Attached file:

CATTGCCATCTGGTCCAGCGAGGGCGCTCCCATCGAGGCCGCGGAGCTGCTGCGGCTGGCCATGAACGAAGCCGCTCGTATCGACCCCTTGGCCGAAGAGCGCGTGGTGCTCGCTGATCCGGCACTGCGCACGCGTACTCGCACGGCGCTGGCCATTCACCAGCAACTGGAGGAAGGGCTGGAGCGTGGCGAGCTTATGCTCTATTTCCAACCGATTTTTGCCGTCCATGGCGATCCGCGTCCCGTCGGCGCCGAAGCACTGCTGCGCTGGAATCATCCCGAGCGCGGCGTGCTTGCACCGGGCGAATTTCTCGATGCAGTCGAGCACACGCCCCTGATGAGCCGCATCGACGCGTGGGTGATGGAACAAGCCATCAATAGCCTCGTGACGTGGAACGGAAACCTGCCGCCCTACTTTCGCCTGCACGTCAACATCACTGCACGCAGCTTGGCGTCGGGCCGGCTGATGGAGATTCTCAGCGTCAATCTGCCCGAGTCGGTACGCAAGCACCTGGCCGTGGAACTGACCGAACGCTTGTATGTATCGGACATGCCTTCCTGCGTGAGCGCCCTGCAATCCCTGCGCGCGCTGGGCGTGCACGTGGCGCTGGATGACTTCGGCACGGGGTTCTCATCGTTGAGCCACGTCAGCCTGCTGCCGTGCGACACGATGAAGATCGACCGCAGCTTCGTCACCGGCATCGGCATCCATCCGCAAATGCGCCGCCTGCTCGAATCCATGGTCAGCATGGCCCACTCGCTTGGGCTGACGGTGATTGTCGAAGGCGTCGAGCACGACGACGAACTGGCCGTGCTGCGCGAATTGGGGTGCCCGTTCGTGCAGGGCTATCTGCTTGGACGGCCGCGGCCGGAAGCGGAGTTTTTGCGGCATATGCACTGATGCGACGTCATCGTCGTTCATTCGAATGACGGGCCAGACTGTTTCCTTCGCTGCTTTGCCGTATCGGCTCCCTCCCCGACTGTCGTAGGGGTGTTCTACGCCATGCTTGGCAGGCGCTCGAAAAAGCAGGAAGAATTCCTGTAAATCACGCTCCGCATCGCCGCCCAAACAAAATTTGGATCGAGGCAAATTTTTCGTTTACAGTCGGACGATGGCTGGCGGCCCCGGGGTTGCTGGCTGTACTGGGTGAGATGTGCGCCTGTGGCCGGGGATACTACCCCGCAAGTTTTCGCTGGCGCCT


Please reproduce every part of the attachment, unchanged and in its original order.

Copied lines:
CATTGCCATCTGGTCCAGCGAGGGCGCTCCCATCGAGGCCGCGGAGCTGCTGCGGCTGGCCATGAACGAAGCCGCTCGTATCGACCCCTTGGCCGAAGAGCGCGTGGTGCTCGCTGATCCGGCACTGCGCACGCGTACTCGCACGGCGCTGGCCATTCACCAGCAACTGGAGGAAGGGCTGGAGCGTGGCGAGCTTATGCTCTATTTCCAACCGATTTTTGCCGTCCATGGCGATCCGCGTCCCGTCGGCGCCGAAGCACTGCTGCGCTGGAATCATCCCGAGCGCGGCGTGCTTGCACCGGGCGAATTTCTCGATGCAGTCGAGCACACGCCCCTGATGAGCCGCATCGACGCGTGGGTGATGGAACAAGCCATCAATAGCCTCGTGACGTGGAACGGAAACCTGCCGCCCTACTTTCGCCTGCACGTCAACATCACTGCACGCAGCTTGGCGTCGGGCCGGCTGATGGAGATTCTCAGCGTCAATCTGCCCGAGTCGGTACGCAAGCACCTGGCCGTGGAACTGACCGAACGCTTGTATGTATCGGACATGCCTTCCTGCGTGAGCGCCCTGCAATCCCTGCGCGCGCTGGGCGTGCACGTGGCGCTGGATGACTTCGGCACGGGGTTCTCATCGTTGAGCCACGTCAGCCTGCTGCCGTGCGACACGATGAAGATCGACCGCAGCTTCGTCACCGGCATCGGCATCCATCCGCAAATGCGCCGCCTGCTCGAATCCATGGTCAGCATGGCCCACTCGCTTGGGCTGACGGTGATTGTCGAAGGCGTCGAGCACGACGACGAACTGGCCGTGCTGCGCGAATTGGGGTGCCCGTTCGTGCAGGGCTATCTGCTTGGACGGCCGCGGCCGGAAGCGGAGTTTTTGCGGCATATGCACTGATGCGACGTCATCGTCGTTCATTCGAATGACGGGCCAGACTGTTTCCTTCGCTGCTTTGCCGTATCGGCTCCCTCCCCGACTGTCGTAGGGGTGTTCTACGCCATGCTTGGCAGGCGCTCGAAAAAGCAGGAAGAATTCCTGTAAATCACGCTCCGCATCGCCGCCCAAACAAAATTTGGATCGAGGCAAATTTTTCGTTTACAGTCGGACGATGGCTGGCGGCCCCGGGGTTGCTGGCTGTACTGGGTGAGATGTGCGCCTGTGGCCGGGGATACTACCCCGCAAGTTTTCGCTGGCGCCT